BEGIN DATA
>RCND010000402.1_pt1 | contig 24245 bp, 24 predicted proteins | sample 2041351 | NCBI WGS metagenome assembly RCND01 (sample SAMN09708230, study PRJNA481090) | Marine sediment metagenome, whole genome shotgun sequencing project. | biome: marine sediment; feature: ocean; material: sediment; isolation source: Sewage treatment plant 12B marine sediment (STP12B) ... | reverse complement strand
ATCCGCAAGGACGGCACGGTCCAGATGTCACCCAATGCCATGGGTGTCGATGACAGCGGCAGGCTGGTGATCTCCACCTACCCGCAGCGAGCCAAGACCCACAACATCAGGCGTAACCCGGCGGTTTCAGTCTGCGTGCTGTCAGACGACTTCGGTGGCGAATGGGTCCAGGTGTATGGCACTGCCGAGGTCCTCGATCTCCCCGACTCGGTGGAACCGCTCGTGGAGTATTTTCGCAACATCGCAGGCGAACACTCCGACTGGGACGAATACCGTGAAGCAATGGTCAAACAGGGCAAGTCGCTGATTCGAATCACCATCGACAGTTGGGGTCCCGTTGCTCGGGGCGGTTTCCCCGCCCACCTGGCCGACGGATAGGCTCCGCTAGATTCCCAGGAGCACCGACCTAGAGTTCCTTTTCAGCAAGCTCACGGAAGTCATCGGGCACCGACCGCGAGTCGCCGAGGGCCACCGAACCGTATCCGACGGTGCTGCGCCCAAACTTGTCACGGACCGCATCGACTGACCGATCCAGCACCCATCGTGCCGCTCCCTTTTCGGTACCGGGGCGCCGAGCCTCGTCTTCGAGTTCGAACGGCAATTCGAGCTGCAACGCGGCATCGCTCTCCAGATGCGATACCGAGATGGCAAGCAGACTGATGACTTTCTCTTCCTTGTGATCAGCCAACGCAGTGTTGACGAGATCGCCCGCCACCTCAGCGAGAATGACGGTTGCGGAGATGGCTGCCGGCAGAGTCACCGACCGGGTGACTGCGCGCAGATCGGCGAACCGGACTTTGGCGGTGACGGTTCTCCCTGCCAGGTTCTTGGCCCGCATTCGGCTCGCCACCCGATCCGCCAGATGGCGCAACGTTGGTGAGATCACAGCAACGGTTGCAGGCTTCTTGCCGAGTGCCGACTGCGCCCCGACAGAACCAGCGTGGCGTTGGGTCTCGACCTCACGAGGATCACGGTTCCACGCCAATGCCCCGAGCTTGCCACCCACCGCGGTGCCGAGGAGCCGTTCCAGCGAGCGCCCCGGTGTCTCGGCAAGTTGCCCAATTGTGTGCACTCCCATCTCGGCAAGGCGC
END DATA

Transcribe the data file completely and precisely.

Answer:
>RCND010000402.1_pt1 | contig 24245 bp, 24 predicted proteins | sample 2041351 | NCBI WGS metagenome assembly RCND01 (sample SAMN09708230, study PRJNA481090) | Marine sediment metagenome, whole genome shotgun sequencing project. | biome: marine sediment; feature: ocean; material: sediment; isolation source: Sewage treatment plant 12B marine sediment (STP12B) ... | reverse complement strand
ATCCGCAAGGACGGCACGGTCCAGATGTCACCCAATGCCATGGGTGTCGATGACAGCGGCAGGCTGGTGATCTCCACCTACCCGCAGCGAGCCAAGACCCACAACATCAGGCGTAACCCGGCGGTTTCAGTCTGCGTGCTGTCAGACGACTTCGGTGGCGAATGGGTCCAGGTGTATGGCACTGCCGAGGTCCTCGATCTCCCCGACTCGGTGGAACCGCTCGTGGAGTATTTTCGCAACATCGCAGGCGAACACTCCGACTGGGACGAATACCGTGAAGCAATGGTCAAACAGGGCAAGTCGCTGATTCGAATCACCATCGACAGTTGGGGTCCCGTTGCTCGGGGCGGTTTCCCCGCCCACCTGGCCGACGGATAGGCTCCGCTAGATTCCCAGGAGCACCGACCTAGAGTTCCTTTTCAGCAAGCTCACGGAAGTCATCGGGCACCGACCGCGAGTCGCCGAGGGCCACCGAACCGTATCCGACGGTGCTGCGCCCAAACTTGTCACGGACCGCATCGACTGACCGATCCAGCACCCATCGTGCCGCTCCCTTTTCGGTACCGGGGCGCCGAGCCTCGTCTTCGAGTTCGAACGGCAATTCGAGCTGCAACGCGGCATCGCTCTCCAGATGCGATACCGAGATGGCAAGCAGACTGATGACTTTCTCTTCCTTGTGATCAGCCAACGCAGTGTTGACGAGATCGCCCGCCACCTCAGCGAGAATGACGGTTGCGGAGATGGCTGCCGGCAGAGTCACCGACCGGGTGACTGCGCGCAGATCGGCGAACCGGACTTTGGCGGTGACGGTTCTCCCTGCCAGGTTCTTGGCCCGCATTCGGCTCGCCACCCGATCCGCCAGATGGCGCAACGTTGGTGAGATCACAGCAACGGTTGCAGGCTTCTTGCCGAGTGCCGACTGCGCCCCGACAGAACCAGCGTGGCGTTGGGTCTCGACCTCACGAGGATCACGGTTCCACGCCAATGCCCCGAGCTTGCCACCCACCGCGGTGCCGAGGAGCCGTTCCAGCGAGCGCCCCGGTGTCTCGGCAAGTTGCCCAATTGTGTGCACTCCCATCTCGGCAAGGCGC